Movement of Capital and Trade in Services: Distinguishing Myth from Reality Regarding the GATS and the Liberalization of the Capital Account

Federico Lupo Pasini

Research output: Contribution to journalArticle

3 Citations (Scopus)

Abstract

This article will analyze the interplay between capital movements and trade
in services as structured in World Trade Organization (WTO) law, and it will
assess the implications of the capital account liberalization for the freedom of
WTO Members to pursue their economic policies. Although the movement
of capital is largely confined to the domain of international financial or monetary
policy, it is regulated by WTO law due to its role in the process of
financial services liberalization, which generally requires liberalized capital
flows. From a legal perspective, the interplay between capital movements
and trade in services requires striking a delicate balance between the right
of market access and the parallel right of economic stability. Indeed, a liberalized
regime for capital movements could pose serious stability problems
during times of crisis. For this reason, it is necessary that Members are able
to derogate from their obligations and adopt emergency measures.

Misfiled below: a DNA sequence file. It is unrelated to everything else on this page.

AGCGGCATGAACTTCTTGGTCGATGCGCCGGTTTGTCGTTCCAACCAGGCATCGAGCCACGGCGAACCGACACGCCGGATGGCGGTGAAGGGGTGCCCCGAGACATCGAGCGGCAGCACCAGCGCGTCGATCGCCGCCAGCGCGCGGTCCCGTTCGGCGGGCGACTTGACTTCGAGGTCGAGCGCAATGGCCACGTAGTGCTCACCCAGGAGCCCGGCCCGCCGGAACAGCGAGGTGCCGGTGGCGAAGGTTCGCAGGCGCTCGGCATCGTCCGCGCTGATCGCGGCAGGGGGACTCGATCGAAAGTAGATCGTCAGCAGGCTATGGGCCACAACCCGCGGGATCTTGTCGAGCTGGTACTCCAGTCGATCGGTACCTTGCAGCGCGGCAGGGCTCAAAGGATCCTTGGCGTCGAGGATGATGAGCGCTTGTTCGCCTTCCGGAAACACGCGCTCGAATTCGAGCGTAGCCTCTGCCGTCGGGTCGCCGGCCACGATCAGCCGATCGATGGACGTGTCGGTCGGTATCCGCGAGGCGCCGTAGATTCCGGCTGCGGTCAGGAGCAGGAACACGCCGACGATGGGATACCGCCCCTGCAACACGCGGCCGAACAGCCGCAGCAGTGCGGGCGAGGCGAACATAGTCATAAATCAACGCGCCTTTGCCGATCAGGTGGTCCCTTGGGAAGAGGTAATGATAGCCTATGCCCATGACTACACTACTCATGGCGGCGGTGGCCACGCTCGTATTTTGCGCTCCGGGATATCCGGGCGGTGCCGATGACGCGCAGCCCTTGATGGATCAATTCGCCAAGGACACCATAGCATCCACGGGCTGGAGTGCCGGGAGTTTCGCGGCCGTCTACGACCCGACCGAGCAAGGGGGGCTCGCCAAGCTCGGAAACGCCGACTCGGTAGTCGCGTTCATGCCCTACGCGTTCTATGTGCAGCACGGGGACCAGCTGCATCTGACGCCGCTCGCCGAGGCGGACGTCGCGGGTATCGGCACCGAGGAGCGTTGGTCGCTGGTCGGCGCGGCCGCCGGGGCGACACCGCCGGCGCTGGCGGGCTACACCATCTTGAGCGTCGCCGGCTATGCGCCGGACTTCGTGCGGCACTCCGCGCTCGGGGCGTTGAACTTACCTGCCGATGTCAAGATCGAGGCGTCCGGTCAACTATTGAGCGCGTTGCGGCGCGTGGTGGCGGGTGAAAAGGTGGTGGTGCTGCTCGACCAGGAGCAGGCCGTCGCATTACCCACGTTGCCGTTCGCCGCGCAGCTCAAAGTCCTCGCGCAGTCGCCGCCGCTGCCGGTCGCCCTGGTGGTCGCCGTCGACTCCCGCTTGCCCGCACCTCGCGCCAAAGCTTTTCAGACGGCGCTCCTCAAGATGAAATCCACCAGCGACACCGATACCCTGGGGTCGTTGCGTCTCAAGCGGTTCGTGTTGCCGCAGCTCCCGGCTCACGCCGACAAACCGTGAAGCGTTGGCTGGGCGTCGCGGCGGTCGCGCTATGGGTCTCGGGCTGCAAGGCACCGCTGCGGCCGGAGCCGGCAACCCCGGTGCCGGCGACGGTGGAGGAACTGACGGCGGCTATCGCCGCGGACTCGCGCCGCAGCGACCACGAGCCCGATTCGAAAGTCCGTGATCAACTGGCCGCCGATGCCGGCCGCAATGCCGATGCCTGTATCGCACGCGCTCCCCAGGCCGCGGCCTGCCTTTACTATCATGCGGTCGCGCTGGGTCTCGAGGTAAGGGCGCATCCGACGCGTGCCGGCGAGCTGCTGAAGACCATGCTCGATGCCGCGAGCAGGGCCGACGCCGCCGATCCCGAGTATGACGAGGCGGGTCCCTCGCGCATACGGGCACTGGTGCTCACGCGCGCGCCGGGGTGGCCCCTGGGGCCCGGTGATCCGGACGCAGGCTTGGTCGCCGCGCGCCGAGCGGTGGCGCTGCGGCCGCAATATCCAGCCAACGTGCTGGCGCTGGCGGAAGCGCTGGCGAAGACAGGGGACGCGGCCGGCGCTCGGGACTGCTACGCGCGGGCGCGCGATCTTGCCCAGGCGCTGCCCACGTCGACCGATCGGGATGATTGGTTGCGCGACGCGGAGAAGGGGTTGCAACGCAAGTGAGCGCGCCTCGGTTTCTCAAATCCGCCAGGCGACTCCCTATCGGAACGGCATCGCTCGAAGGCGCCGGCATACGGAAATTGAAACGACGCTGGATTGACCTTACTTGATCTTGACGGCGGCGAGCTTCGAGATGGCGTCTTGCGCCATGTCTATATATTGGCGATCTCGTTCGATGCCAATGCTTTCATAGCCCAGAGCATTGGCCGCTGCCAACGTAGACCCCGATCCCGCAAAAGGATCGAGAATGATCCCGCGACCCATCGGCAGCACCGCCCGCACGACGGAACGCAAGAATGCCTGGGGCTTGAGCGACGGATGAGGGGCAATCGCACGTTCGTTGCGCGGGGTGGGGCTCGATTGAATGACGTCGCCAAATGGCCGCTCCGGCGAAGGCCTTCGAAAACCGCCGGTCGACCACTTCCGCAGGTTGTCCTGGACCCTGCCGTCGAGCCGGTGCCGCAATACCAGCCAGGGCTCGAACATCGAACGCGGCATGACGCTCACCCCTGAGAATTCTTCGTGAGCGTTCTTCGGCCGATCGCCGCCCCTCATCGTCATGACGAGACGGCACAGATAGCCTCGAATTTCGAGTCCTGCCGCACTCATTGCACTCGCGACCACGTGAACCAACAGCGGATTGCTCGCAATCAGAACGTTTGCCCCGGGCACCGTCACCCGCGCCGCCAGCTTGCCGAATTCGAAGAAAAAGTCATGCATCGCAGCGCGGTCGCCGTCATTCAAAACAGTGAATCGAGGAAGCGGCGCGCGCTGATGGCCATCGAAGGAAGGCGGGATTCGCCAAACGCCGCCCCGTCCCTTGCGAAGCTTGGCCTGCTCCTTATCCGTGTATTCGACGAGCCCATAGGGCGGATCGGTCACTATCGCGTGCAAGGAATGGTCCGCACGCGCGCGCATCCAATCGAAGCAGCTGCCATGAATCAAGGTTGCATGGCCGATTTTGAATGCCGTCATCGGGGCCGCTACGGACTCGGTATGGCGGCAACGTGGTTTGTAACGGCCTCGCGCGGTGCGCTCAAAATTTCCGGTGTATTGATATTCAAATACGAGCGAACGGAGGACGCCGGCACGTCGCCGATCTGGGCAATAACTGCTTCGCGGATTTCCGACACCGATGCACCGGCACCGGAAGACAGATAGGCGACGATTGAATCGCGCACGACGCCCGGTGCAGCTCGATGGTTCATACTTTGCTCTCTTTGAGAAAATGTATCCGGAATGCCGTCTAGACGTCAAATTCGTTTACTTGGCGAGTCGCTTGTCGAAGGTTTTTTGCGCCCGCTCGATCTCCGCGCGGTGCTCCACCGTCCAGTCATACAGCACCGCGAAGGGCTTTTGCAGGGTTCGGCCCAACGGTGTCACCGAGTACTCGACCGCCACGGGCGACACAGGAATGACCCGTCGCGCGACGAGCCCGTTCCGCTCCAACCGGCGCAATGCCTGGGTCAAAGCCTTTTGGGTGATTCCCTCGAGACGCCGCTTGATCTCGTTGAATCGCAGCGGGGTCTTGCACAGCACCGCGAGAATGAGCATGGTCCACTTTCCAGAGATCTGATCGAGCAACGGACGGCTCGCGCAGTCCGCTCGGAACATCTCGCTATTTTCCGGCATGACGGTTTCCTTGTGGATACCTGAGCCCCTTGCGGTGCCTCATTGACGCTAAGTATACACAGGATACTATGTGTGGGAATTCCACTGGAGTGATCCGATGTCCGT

Regulating the movement of capital in the General Agreement on Trade in
Services (GATS) requires stretching the regulatory oversight of WTO law
over different aspects of international economic policy. Indeed, capital movements are a fundamental component of the balance of payments and have a
major role in shaping monetary, fiscal, and financial policies. This article will
analyze how the discipline provided by the GATS on capital movements will
affect not only trade in services, but also the Members’ policy space on
monetary and fiscal policy. The article will conclude that while the GATS offers enough policy space for the maintenance of financial stability, it does
not fully take into consideration the need of Members to control capital
movements in order to conduct monetary policies.
Original languageEnglish
Pages (from-to)581-619
Number of pages39
JournalJOURNAL OF INTERNATIONAL ECONOMIC LAW
Volume15
Issue number2
Publication statusPublished - 2012

Fingerprint

capital movement
liberalization
myth
WTO
Economic Policy
balance of payments
international economics
Law
fiscal policy
monetary policy
obligation
Capital movements
Liberalization
Trade in services
Capital account
market
economics
World Trade Organization
Economic policy
Monetary policy

Keywords

  • capital flow
  • capital movement
  • capital account
  • WTO Law
  • GATS
  • trade in services
  • capital controls

Cite this

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title = "Movement of Capital and Trade in Services: Distinguishing Myth from Reality Regarding the GATS and the Liberalization of the Capital Account",